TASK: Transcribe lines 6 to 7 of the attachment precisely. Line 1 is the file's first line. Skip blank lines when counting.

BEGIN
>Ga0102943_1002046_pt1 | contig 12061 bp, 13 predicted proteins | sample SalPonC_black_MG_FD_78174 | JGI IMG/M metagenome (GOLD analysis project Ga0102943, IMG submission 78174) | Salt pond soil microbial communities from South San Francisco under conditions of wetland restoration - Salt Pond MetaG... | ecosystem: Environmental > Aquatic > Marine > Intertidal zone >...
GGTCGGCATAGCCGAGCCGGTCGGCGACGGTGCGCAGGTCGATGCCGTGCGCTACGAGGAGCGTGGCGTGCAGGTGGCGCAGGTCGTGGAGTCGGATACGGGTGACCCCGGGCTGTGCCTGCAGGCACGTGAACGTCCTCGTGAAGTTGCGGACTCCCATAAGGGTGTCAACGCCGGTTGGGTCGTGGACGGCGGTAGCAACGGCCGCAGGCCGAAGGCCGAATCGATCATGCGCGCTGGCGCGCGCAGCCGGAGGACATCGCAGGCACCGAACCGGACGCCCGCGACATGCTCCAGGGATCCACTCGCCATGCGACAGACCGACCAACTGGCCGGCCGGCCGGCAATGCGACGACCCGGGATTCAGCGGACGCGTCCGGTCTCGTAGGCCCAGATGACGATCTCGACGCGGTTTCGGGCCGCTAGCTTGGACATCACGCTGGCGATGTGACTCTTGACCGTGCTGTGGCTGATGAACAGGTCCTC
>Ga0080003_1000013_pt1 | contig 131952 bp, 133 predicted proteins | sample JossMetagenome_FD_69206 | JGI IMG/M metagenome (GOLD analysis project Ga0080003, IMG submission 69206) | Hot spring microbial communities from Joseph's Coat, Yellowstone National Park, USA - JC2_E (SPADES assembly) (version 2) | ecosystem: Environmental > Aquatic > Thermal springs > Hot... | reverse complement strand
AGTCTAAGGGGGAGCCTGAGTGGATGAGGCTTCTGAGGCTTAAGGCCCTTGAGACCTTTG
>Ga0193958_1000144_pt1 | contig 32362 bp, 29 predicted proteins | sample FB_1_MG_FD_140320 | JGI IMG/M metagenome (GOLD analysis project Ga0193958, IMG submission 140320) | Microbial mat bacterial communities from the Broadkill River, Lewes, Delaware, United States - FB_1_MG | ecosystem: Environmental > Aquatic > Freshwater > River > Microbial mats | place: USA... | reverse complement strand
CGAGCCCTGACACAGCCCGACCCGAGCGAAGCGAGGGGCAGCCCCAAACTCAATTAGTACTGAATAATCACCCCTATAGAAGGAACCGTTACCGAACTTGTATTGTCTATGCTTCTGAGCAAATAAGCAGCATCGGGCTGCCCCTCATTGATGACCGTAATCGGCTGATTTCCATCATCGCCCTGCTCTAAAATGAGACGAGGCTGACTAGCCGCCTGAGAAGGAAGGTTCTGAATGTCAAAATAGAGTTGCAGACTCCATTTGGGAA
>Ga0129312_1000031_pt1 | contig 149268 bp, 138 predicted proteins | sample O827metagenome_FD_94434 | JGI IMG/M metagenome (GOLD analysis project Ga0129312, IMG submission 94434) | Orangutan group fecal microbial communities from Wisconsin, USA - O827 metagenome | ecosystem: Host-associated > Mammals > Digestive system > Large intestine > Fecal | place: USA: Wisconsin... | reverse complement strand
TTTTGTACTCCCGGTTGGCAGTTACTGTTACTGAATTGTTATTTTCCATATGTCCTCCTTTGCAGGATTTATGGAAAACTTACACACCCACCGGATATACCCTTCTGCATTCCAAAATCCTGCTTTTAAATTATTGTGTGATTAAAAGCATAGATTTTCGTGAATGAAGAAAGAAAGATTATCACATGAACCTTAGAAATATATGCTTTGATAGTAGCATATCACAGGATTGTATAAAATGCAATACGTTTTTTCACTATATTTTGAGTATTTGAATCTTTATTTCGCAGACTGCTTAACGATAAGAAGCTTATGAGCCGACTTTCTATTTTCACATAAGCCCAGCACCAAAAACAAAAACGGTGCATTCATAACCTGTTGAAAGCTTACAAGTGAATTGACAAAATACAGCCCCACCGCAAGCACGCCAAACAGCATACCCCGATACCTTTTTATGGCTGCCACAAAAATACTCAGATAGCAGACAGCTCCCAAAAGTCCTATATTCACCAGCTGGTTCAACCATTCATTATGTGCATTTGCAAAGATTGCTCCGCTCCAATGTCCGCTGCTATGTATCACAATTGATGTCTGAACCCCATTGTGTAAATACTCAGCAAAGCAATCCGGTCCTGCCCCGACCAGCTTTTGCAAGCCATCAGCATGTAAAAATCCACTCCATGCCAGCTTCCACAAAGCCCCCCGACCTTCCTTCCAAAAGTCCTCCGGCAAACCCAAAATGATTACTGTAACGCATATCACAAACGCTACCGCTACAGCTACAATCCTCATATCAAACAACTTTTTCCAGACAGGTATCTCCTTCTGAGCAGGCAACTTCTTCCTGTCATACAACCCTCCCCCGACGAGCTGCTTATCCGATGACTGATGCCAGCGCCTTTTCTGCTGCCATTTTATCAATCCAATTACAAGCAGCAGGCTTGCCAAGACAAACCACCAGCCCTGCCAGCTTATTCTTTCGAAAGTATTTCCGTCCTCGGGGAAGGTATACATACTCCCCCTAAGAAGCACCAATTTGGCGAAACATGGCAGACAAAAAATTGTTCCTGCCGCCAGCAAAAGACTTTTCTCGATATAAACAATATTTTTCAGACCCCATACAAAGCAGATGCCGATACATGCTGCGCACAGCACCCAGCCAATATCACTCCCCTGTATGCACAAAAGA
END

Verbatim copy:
CGAGCCCTGACACAGCCCGACCCGAGCGAAGCGAGGGGCAGCCCCAAACTCAATTAGTACTGAATAATCACCCCTATAGAAGGAACCGTTACCGAACTTGTATTGTCTATGCTTCTGAGCAAATAAGCAGCATCGGGCTGCCCCTCATTGATGACCGTAATCGGCTGATTTCCATCATCGCCCTGCTCTAAAATGAGACGAGGCTGACTAGCCGCCTGAGAAGGAAGGTTCTGAATGTCAAAATAGAGTTGCAGACTCCATTTGGGAA
>Ga0129312_1000031_pt1 | contig 149268 bp, 138 predicted proteins | sample O827metagenome_FD_94434 | JGI IMG/M metagenome (GOLD analysis project Ga0129312, IMG submission 94434) | Orangutan group fecal microbial communities from Wisconsin, USA - O827 metagenome | ecosystem: Host-associated > Mammals > Digestive system > Large intestine > Fecal | place: USA: Wisconsin... | reverse complement strand